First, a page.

Compared to three-term, self-funding, former Mayor Michael Bloomberg, Mayor Bill de Blasio and his administration have a far more transactional relationship with backers. Many donors are seeking and expecting business benefits if they help promote the current mayor’s policy agenda, according to a story in Politico New York.
The mayor has so far raised $3,870,000 from unions and developers, among others, who donate to a nonprofit de Blasio set up in December 2013 to promote his agenda, called The Campaign for One New York. (The group is not subject to the rules of the Campaign Finance Board, either, and contributors often donate anonymously.)
Linda Sarsour — the Brooklyn-born Executive Director of the Arab American Association of New York — has her sights set on a future City Council bid, borough presidency, and eventual Mayorship of an independent Brooklyn, according to a mostly gushing profile in this weekend’s New York Times.
Sarsour has been involved with the city’s politics since joining the Arab American Association in 2001. In the years since, she’s fought the Police Department’s systematic spying on members of New York’s Muslim population, and worked on improving immigration policy, boosting voter registration, fighting Islamophobia and, most recently, advocating and organizing for the Black Lives Matter movement.
In addition to enumerating Sarsour’s many accomplishments, the article reads like a love-letter to her Brooklyn bonafides. Below are Sarsour’s top seven Brooklyn credentials as featured by Times political writer Alan Feuer, in reverse order.
The votes have been tallied in all the City Council districts taking part in the City’s participatory budgeting process — where citizens get to develop and then vote on projects in their neighborhoods that will be paid for by the city. And now the results can be seen on an interactive map. City Council districts are clearly marked, and by clicking on each project, you can find out how much is being spent to do what.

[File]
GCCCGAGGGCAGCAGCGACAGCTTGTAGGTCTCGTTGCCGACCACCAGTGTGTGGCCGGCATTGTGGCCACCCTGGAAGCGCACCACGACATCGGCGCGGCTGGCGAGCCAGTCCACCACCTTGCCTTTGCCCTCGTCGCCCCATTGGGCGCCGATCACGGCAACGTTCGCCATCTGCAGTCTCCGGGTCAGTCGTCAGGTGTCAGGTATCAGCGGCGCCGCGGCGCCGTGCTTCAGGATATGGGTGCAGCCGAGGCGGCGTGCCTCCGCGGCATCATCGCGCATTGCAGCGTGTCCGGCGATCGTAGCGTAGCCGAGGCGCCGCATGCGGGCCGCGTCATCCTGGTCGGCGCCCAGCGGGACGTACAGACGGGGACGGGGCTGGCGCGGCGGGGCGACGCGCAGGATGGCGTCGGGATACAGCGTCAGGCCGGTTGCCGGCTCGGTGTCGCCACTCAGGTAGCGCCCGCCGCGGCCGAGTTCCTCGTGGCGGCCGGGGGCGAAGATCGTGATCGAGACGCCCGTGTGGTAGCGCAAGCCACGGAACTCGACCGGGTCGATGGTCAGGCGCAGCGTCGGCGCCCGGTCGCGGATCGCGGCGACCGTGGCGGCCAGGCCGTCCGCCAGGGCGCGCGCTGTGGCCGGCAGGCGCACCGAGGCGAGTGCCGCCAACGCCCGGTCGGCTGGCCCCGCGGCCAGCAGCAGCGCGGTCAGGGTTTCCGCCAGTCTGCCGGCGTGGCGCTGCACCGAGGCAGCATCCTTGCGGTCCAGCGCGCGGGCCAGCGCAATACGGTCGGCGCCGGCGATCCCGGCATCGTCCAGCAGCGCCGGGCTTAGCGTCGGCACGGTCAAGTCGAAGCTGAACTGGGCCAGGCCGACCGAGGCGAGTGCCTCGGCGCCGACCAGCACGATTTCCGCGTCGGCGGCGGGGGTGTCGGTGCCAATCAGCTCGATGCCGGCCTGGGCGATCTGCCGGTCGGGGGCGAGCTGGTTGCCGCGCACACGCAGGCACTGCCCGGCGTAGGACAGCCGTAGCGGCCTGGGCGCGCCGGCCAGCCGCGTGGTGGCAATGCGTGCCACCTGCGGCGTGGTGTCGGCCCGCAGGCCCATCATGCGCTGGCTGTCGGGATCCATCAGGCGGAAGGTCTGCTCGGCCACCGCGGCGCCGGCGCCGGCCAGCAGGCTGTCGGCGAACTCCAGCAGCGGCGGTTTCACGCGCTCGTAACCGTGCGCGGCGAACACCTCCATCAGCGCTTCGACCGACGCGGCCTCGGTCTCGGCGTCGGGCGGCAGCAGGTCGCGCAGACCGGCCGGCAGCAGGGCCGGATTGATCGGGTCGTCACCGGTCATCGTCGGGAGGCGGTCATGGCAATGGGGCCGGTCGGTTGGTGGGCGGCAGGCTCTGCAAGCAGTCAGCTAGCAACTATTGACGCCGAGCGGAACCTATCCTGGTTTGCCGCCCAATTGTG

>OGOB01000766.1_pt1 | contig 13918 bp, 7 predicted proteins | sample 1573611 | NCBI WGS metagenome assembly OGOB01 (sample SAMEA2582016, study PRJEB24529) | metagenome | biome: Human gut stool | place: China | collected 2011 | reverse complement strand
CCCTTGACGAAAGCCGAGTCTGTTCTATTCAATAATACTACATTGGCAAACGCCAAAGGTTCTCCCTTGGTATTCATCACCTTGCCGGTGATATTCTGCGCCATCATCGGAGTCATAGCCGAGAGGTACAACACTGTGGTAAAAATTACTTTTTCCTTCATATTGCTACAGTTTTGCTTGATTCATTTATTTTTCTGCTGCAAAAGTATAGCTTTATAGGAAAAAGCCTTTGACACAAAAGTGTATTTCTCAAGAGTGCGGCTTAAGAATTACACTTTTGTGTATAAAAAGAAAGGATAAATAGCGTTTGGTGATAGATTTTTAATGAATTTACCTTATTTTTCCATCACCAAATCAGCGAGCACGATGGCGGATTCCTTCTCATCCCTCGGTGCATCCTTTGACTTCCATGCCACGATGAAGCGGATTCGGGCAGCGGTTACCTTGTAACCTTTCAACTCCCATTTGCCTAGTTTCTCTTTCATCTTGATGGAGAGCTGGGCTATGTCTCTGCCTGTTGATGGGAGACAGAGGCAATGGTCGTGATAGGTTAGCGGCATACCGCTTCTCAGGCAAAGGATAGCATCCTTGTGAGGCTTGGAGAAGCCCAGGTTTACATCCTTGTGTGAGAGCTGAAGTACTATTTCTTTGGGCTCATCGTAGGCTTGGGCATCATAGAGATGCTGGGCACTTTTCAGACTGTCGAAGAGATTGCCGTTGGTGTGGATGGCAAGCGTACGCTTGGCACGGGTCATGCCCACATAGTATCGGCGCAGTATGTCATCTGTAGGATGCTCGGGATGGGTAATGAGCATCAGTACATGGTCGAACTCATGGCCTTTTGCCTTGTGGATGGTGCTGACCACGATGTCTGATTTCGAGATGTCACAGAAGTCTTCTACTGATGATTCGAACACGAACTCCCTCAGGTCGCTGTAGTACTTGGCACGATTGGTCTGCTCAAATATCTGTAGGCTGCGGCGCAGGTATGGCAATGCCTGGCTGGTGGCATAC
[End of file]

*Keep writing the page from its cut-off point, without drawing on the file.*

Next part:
When we last checked in on the process, votes had been tallied only in districts 33, 39 and 45. Now results are in for the rest of the borough’s participating districts: 34, 44, 47 and 38 (not all council members participated in the process).
In District 34, which includes Bushwick and Williamsburg, $700,000 will be spent to upgrade the playgrounds at the Williamsburg Houses and at Brooklyn Arbor School and pedestrian safety will be improved on Meeker Avenue, among other projects.
The Democratic National Convention will be in Philly. DNC organizers said they decided against Brooklyn for logistical reasons, including travel between midtown hotels and Barclays and securing the residential area around the arena, numerous outlets reported.
As soon as the decision was announced yesterday, some small business owners near the Barclays area said they were disappointed. Just a few weeks earlier a group of the same had organized to oppose the convention, saying it would mean a loss in business for them.
State Senator Velmanette Montgomery is organizing a conference Thursday evening to discuss how tenants could be affected by changes in the rent regulation laws, which are due to expire this summer. The New York State Senate will decide whether to renew them on June 15. Several local politicians, including Mayor de Blasio, are pushing for the repeal of the 1971 Urstadt Law, which gives the state control over rent regulation instead of the city. Many of those politicians will appear at tomorrow’s conference, including state senators Montgomery and Hamilton, as well as City Council members Laurie Cumbo, Stephen Levin, Carlos Menchaca and Robert Cornegy Jr. State Assembly members Joe Lentol, Walter Mosley and Felix Ortiz will also attend.
The Affordable Housing Crisis will take place January 15 from 6 pm to 8:30 pm at Lafayette Avenue Presbyterian Church at 85 South Oxford Street. RSVP by emailing or calling Senator Montgomery’s office at 718-643-6140 or email@example.com.
Hundreds staged die-ins in front of Barclays and Target last night as Prince William and Kate took in a Nets game to protest the grand jury decision in the Eric Garner case. Target closed early, cops blocked the Atlantic Center Mall, and the subway stop there was shut down just as the game let out, according to Tweets and news reports.